Visual Design could be defined as implementing colors, copies, and images to enhance the platform’s design.

The first and most significant visual design goal is to make the product's interfaces usable, which means that the user's attention should be drawn to the appropriate information or features.

To do this, website designers use size, color, and negative space to prioritize content on a platform — like Google’s homepage.

However, if this aim is met, they will incorporate elements of delight into their interface designs, such as animated effects and crisp graphics that enhance the UI.

Step 5 - Graphics & Illustrations

Then come the graphics and illustration part of the process.

Illustration & graphics, like any other component of an interface, are more of a mechanical feature than a decorative one.

Their main objective is to communicate an idea and the basic design interacting with others faster and smoother.

For a brand, graphics and illustrations play a vital role. They establish solid foundations for originality and artistic harmony.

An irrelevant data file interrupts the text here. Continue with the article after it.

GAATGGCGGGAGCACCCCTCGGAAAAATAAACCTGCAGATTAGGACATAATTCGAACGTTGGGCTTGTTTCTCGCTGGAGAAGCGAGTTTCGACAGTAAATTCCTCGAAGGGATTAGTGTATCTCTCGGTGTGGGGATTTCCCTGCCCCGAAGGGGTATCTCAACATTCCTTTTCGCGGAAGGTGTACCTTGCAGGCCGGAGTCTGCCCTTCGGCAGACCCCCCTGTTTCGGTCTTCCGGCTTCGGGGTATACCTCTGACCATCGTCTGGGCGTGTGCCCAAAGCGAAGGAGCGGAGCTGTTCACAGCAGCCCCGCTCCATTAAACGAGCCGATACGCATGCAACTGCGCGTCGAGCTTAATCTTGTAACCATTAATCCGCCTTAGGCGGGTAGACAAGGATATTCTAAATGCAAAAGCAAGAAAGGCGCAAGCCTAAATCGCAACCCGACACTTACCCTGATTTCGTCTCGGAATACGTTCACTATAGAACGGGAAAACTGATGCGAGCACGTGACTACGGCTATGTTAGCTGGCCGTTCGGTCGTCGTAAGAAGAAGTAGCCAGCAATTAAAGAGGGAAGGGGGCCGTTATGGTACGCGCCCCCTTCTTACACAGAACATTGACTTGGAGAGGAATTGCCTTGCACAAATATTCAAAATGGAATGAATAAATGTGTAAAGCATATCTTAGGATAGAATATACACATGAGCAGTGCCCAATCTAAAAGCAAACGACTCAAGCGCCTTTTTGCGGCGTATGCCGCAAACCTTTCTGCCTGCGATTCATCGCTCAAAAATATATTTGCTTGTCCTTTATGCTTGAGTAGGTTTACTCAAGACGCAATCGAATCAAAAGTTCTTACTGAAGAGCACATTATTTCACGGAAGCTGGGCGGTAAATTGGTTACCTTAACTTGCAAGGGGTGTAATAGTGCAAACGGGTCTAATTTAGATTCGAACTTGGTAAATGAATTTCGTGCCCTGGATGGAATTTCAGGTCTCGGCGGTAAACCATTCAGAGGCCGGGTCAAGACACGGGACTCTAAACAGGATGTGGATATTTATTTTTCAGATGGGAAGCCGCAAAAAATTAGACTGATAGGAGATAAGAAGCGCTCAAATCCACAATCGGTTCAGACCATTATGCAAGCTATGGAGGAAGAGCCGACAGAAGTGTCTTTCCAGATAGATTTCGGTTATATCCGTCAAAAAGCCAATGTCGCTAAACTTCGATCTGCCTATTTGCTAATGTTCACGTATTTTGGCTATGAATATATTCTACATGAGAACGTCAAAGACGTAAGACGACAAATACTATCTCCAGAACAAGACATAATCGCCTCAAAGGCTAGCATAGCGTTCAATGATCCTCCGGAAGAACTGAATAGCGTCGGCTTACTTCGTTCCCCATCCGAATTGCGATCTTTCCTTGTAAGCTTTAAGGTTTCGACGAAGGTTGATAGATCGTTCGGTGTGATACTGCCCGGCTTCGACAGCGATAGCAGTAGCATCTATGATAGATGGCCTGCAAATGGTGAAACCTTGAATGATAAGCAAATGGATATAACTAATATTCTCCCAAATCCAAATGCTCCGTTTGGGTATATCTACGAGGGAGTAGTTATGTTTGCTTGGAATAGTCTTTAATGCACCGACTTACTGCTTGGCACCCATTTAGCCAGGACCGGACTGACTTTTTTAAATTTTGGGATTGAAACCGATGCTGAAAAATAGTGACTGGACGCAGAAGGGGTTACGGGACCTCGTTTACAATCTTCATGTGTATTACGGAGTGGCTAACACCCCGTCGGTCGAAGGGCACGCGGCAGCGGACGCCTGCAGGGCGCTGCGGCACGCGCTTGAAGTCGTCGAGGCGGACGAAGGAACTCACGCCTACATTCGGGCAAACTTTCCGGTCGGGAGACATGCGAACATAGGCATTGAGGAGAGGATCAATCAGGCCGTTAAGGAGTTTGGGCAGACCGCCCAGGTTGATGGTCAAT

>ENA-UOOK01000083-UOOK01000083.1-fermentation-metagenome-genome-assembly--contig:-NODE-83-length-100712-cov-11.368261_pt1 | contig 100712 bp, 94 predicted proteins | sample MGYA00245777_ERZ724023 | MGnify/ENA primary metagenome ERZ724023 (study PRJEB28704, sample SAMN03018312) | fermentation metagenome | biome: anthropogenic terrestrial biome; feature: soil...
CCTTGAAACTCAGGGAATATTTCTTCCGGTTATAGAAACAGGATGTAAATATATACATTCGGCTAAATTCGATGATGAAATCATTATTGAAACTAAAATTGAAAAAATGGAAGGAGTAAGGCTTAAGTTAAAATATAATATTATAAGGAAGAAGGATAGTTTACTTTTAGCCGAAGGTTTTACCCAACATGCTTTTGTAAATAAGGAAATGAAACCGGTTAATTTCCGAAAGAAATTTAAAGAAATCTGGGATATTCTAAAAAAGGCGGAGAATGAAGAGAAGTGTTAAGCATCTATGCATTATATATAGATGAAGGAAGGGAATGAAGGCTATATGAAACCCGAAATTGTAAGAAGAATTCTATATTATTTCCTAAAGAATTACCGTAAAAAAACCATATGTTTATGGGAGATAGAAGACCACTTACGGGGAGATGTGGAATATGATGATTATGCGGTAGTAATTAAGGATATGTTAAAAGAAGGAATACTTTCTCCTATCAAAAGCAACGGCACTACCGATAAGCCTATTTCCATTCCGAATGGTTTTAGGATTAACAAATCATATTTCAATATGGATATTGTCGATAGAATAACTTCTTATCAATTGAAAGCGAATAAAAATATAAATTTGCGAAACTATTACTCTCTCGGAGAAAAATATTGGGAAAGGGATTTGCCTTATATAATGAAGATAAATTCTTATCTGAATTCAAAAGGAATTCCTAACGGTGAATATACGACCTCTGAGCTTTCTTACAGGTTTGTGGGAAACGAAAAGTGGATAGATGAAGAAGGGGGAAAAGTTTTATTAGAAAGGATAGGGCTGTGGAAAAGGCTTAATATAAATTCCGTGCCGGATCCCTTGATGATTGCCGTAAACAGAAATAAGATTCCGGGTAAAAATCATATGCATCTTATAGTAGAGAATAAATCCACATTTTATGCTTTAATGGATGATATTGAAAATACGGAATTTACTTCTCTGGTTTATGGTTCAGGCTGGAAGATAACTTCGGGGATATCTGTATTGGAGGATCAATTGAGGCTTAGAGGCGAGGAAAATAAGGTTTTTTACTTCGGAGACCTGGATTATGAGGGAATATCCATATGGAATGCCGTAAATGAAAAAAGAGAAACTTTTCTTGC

Illustrations & graphics can be found in the following places:

  • hero images
  • theme images
  • mascots and characters
  • blog article images
  • onboarding tutorials and tooltips
  • rewards and other gamification graphics
  • storytelling
  • infographics
  • visual markers of content categories

Step 6 - Enhance the user experience with micro interactions

Micro Interactions are essential, especially today when the users & companies are significant on user experience.

They don’t do a lot but serve one fundamental purpose — to delight the users.

To make the platform engaging, welcoming & most importantly, humane.

When handled correctly, micro-interactions will create favorable positive emotions about your brand and affect users' actions without them ever noticing it.

Microinteractions that are well-designed show that the consumer is taken care of. That is why they place a high priority on it.

An app or website provides direct visual guidance that teaches a person how to interact with the system by telling them what to do and whether their action was exemplary and accepted.